Each year on Veterans Day, November 11, we proudly honor the men and women who have bravely served our country and fought to protect our freedoms, the Hearing Health Foundation (HHF) announced in a press release. HHF is a New York City-based nonprofit funder of hearing and balance research in the US whose mission is to prevent, cure, and treat hearing loss and tinnitus and to educate the public about hearing health.
In addition to being disproportionately affected by hearing loss and tinnitus, soldiers and veterans are also more susceptible to developing central auditory processing disorders (CAPD), according to HHF. CAPD occurs when one can hear sounds but is unable to understand the words. It is sometimes caused by intense exposure to sudden and loud noises from improvised explosive devices (IEDs), ammunition, and engine noise.
“Both post-blast trauma and CAPD are difficult, diffuse disorders where more work is needed, particularly on people working in extreme conditions, acoustic and otherwise, such as veterans,” said Edward Bartlett, PhD, associate professor, biological sciences and biomedical engineering Purdue University.
Blasts can result in temporary hearing loss and put military personnel at risk. However, in the HHF’s opinion, the word “temporary” should be approached with caution: Repeated short-term hearing loss can damage the sensitive hair cells in the inner ear, leading to permanent hearing loss.
Hearing loss and tinnitus as a result of noise is largely preventable; according to HHF, there’s a misconception that using hearing protection would inhibit vital communication and mission readiness. Wearing hearing protection such as noise-attenuating helmets, which use ear cups to protect against hazardous sound, or Tactical Communication and Protective Systems, which protect against loud noises while amplifying soft ones, can go a long way to reduce overall exposure, while ensuring vital communications.
Regardless of age, type of hearing loss, or cause, if left untreated or undetected, hearing loss can lead to negative social, psychological, cognitive, and health effects, says HHF. As a result, it can impact professional and personal life, potentially leading to isolation and depression.
Veterans who have acquired hearing loss and tinnitus, either as a result of war or through other causes, can seek treatment at their local Department of Veterans Affairs (VA) medical center. Through partnerships with local community providers, the VA offers comprehensive hearing health services including screening, evaluation, treatment, and/or management of hearing, tinnitus, and balance disorders, according to HHF.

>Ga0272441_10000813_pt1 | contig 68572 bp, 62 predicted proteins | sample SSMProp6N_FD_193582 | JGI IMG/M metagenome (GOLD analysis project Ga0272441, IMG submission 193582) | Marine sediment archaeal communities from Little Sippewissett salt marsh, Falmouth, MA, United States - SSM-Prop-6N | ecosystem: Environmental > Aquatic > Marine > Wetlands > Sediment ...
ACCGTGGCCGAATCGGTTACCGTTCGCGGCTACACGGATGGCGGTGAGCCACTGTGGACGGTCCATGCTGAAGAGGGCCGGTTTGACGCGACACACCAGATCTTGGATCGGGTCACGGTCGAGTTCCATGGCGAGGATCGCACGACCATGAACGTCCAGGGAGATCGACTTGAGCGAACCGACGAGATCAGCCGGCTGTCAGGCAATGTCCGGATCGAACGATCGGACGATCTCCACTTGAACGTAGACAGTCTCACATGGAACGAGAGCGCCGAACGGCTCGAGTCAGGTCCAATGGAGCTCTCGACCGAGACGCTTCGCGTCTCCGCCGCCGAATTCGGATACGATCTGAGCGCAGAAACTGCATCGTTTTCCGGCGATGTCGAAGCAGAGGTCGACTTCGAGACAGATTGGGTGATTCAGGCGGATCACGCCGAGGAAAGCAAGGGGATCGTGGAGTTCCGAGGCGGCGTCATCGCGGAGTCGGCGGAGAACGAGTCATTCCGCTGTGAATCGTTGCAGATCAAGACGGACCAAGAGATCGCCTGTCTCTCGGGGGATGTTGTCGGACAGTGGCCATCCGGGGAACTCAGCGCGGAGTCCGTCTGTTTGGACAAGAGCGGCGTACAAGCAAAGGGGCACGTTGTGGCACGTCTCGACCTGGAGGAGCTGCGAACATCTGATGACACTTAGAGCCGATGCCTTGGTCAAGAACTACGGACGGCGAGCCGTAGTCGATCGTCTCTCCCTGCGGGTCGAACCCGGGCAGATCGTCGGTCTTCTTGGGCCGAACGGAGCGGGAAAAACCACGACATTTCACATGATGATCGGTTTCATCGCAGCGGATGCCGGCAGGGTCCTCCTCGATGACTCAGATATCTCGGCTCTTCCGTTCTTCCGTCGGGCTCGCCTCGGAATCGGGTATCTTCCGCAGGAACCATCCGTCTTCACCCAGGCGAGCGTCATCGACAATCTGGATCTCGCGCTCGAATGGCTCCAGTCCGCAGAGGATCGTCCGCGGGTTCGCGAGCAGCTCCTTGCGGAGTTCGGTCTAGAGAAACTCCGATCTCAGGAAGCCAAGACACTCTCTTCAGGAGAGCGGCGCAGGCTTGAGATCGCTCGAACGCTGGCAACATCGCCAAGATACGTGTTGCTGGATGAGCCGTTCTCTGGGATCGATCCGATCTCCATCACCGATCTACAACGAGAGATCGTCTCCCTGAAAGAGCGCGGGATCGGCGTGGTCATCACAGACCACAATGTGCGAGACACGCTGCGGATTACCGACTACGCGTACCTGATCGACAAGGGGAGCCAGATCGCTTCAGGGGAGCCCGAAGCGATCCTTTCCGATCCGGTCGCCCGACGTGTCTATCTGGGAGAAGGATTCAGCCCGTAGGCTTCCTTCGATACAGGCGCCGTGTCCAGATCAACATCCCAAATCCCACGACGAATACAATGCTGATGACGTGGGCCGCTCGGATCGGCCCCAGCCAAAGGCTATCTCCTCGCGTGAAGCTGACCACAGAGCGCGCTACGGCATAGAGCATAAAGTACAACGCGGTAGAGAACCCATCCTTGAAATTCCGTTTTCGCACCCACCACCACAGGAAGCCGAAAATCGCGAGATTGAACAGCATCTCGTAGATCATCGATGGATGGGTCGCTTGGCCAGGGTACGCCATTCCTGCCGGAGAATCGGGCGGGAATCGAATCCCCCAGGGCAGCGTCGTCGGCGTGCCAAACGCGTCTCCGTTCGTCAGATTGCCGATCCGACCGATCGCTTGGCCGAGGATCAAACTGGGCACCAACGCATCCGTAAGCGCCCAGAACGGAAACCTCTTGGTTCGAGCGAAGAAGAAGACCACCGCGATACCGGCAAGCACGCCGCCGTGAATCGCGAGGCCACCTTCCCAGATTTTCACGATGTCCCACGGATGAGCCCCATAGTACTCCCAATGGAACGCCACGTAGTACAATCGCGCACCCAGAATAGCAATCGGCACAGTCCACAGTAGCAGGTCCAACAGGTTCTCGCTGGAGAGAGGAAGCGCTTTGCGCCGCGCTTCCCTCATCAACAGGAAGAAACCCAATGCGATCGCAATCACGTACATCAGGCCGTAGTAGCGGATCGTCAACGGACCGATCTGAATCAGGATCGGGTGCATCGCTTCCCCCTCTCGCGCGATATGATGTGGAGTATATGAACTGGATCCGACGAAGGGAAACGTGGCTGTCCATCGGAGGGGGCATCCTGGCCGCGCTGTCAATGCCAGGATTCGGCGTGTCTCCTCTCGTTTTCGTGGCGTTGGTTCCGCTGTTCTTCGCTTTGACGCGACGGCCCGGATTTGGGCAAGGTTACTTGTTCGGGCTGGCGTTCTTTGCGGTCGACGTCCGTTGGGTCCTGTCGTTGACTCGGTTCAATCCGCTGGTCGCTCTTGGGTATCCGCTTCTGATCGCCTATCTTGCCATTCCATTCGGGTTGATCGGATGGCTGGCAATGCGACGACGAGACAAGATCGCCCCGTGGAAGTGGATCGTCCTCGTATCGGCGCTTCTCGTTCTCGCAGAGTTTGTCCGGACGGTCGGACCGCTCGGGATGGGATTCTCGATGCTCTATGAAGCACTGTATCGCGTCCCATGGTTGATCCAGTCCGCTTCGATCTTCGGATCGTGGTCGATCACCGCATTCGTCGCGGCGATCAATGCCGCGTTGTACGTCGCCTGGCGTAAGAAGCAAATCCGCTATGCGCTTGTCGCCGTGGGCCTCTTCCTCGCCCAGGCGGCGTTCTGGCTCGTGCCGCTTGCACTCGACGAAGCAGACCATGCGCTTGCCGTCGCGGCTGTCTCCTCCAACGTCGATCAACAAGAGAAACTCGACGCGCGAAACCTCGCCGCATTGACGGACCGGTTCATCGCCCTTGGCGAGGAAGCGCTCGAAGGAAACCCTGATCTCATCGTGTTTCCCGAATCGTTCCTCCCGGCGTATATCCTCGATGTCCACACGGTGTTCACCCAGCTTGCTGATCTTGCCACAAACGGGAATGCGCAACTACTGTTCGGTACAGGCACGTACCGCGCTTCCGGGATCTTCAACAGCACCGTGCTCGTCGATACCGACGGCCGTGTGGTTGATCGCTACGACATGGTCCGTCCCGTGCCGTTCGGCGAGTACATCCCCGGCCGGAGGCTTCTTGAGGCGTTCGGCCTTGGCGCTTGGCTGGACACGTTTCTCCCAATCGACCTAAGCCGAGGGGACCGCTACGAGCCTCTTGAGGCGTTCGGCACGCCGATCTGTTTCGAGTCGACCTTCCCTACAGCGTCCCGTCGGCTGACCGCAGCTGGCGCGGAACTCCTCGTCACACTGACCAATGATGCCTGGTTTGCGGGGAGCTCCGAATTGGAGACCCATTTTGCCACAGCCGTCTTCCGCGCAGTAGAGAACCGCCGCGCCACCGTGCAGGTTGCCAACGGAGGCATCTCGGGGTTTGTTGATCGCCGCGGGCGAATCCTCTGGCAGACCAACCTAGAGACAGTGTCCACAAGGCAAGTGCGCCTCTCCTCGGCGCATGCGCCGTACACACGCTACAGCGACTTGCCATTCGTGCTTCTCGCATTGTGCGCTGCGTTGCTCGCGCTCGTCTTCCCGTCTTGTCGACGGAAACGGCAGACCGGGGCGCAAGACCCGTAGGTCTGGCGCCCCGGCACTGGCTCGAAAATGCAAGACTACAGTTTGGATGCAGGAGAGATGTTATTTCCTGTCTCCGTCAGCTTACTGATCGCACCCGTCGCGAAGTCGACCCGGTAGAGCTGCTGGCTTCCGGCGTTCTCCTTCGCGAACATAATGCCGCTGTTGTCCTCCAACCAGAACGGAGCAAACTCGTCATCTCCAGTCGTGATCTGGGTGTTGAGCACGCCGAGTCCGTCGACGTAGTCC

While it may be daunting to take the initial step of having a hearing test, it is important to know there are many different treatment options available. Some forms of hearing loss, such as those that affect the middle ear, are treatable through surgery. Damage to the inner ear and auditory nerve can cause permanent hearing loss; however technologies such as hearing aids, assistive/alerting devices, TV and telephone amplifiers, and cochlear and other auditory implants can optimize residual hearing by amplifying sounds, says HHF.
As for tinnitus treatments, some patients have seen improvements with counseling and sound therapy, cognitive behavioral therapy (CBT), and the use of white noise machines. Be sure to discuss the cause of your hearing loss and tinnitus and various treatment options with your audiologist or ear, nose, and throat specialist (ENT).
“On this and every Veterans Day, HHF sincerely thanks our military and our veterans for their brave service and sacrifice,” said Nadine Dehgan, CEO, Hearing Health Foundation. “I would also encourage all members, past and present, to have their hearing tested and monitored by a hearing health professional on a regular basis.”
Please visit va.gov/directory/guide to find your local VA medical facility. Please also see our Fall 2017 issue of Hearing Health magazine, whose theme is Veterans & Seniors. Learn more about hearing loss among our military and veterans by visiting hhf.org/veterans or by contacting contact us at: [email protected] or 212.257.6140 / 888.435.6104 (TTY).
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